- The authors investigated three basic single machine scheduling problems in this framework and the authors believe that it might be interesting in other scheduling contexts.
- The question whether the authors can get similar approximation results for ESSD and ESPC remains unresolved.
- For ESPC, it is remains open whether the authors can get similar combinatorial algorithms as for ESSD and whether ESPC is in XP for the parameter number of days

Summary

## Introduction:

One of the most basic and fundamental scheduling problems is that of minimizing the number of tardy jobs on a single machine.- Due to the ever increasing importance of high customer satisfaction, fairness-related issues are becoming more and more important in all areas of resource allocation [6, 8, 18, 26] and scheduling [17].1
- In their seminal work Baruah et al [3] introduced the concept of proportionate progress, a fairness concept for resource allocation problems.
- Equity and fairness in resource allocation is a widely discussed topic, leading to considerations such as the “price of fairness” [5] or to discussions about the abundance of fairness metrics [11]
## Objectives:

The authors' goal is to provide a schedule for each of the m days, so that each client is guaranteed to have their job meet its deadline in at least k ≤ m days.- The authors' goal is to ensure that each client is satisfied in at least k days out of the entire period of m days; such a solution schedule is referred to as k-equitable
## Results:

The authors are mainly interested in exact algorithms or algorithms with approximation guarantees.- The authors first show that the authors can solve ESSD in pseudo-polynomial time if the number of days m is constant.
- The hardness result from Theorem 4 for ESSD* can be adapted to ESPC* by modelling processing times by paths of appropriate length in the precedence DAG.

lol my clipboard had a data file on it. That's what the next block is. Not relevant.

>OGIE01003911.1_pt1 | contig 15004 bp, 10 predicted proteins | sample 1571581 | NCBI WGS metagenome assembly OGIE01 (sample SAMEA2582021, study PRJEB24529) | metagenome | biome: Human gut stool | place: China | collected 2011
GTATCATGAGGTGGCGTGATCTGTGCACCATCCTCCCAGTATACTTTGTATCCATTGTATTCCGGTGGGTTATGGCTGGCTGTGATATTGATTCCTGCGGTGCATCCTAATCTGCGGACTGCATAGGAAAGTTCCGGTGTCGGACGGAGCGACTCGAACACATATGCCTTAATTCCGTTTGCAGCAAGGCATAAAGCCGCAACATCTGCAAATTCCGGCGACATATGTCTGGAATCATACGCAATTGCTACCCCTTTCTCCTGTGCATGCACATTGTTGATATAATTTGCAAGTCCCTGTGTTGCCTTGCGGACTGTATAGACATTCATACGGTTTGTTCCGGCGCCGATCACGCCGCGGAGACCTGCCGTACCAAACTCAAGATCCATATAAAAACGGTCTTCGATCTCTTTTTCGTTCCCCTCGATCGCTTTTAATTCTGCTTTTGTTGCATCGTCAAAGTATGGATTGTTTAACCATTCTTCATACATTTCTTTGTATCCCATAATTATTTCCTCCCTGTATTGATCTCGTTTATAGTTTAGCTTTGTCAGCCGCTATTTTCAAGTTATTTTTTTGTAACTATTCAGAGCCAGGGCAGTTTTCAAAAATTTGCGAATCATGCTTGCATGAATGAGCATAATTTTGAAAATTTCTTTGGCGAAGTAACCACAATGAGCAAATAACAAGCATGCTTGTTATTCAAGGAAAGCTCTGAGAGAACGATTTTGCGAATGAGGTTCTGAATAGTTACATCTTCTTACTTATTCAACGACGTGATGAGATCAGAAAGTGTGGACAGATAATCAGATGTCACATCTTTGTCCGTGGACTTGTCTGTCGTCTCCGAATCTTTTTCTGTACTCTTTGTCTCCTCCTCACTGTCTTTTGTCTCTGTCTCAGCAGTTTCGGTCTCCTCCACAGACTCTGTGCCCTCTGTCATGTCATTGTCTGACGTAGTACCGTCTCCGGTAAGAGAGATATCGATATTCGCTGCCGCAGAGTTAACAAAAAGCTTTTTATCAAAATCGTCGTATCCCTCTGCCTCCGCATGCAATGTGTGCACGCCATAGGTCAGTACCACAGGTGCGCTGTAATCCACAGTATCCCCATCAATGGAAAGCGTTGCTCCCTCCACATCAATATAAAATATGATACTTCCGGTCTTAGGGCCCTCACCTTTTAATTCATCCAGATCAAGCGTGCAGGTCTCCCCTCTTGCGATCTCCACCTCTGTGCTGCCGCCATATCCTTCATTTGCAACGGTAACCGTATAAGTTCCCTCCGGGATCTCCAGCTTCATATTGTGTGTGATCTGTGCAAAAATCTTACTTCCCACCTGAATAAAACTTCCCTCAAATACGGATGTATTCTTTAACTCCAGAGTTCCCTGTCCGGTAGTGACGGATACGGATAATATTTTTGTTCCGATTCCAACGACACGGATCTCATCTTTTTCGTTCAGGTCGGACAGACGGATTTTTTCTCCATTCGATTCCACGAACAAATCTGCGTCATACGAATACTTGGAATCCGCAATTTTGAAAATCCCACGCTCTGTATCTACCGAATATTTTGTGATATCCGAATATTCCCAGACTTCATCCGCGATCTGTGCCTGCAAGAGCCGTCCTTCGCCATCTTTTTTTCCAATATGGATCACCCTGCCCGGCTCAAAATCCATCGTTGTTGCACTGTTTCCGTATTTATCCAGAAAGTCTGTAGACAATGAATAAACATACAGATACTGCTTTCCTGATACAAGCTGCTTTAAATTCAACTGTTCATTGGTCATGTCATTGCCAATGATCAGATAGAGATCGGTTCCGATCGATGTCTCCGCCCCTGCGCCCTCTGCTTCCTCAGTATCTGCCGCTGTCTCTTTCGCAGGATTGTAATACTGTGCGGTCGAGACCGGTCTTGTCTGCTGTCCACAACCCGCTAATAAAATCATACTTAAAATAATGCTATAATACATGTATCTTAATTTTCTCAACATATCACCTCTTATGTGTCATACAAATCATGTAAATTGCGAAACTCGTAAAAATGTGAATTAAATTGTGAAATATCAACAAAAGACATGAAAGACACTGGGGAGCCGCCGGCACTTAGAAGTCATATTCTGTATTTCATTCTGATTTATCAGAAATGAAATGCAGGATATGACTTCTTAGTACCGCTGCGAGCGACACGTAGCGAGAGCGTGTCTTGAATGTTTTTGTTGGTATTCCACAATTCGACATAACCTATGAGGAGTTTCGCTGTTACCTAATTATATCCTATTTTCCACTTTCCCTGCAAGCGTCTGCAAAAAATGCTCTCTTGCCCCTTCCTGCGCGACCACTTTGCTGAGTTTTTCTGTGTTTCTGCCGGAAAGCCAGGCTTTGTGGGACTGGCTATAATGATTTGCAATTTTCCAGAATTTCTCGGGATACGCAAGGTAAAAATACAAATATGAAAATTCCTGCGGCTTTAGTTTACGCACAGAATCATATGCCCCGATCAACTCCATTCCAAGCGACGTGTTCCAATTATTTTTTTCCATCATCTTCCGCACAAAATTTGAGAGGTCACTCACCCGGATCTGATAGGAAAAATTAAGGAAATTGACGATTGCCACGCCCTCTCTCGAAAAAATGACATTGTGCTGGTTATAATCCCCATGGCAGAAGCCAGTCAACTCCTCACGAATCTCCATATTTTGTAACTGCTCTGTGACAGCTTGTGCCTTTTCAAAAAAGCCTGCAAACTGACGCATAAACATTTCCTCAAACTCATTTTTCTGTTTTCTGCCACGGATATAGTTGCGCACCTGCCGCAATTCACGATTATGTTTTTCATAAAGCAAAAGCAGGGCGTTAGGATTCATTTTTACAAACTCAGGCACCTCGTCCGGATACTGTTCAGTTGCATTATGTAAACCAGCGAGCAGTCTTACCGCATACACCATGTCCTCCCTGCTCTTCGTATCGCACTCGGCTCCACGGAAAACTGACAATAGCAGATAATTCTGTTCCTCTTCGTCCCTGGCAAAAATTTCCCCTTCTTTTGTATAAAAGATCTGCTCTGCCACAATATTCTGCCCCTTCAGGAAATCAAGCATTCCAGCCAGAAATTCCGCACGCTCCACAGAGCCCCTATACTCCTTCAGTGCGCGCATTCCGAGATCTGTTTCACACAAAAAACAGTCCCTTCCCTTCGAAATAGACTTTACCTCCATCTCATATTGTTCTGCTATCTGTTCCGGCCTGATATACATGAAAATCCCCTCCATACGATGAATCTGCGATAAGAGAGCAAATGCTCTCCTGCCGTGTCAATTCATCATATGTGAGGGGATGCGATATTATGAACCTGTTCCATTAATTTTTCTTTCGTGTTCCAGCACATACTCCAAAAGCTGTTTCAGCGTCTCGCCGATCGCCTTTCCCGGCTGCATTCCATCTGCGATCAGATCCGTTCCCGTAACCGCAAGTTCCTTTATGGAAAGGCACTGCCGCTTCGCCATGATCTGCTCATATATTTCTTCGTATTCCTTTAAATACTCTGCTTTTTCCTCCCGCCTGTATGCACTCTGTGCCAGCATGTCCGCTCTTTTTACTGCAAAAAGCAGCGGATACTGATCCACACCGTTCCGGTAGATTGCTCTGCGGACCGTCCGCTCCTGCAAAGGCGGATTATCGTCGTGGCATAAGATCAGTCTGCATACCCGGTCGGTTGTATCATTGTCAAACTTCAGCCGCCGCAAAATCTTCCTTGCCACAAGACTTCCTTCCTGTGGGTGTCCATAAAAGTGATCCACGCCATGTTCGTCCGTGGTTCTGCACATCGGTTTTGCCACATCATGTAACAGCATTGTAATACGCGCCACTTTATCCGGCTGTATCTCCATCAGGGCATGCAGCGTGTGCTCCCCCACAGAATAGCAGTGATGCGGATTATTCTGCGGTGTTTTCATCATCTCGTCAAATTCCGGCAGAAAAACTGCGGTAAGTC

- The authors present some hardness results that show that even further restrictions on the precedence DAG presumable cannot yield polynomial-time solvability.
## Conclusion:

The authors have introduced a promising new framework for single machine scheduling problems. The authors investigated three basic single machine scheduling problems in this framework and the authors believe that it might be interesting in other scheduling contexts.

The authors leave several questions open for future research.- The authors have introduced a promising new framework for single machine scheduling problems.
- The authors investigated three basic single machine scheduling problems in this framework and the authors believe that it might be interesting in other scheduling contexts.
- The question whether the authors can get similar approximation results for ESSD and ESPC remains unresolved.
- For ESPC, it is remains open whether the authors can get similar combinatorial algorithms as for ESSD and whether ESPC is in XP for the parameter number of days

Reference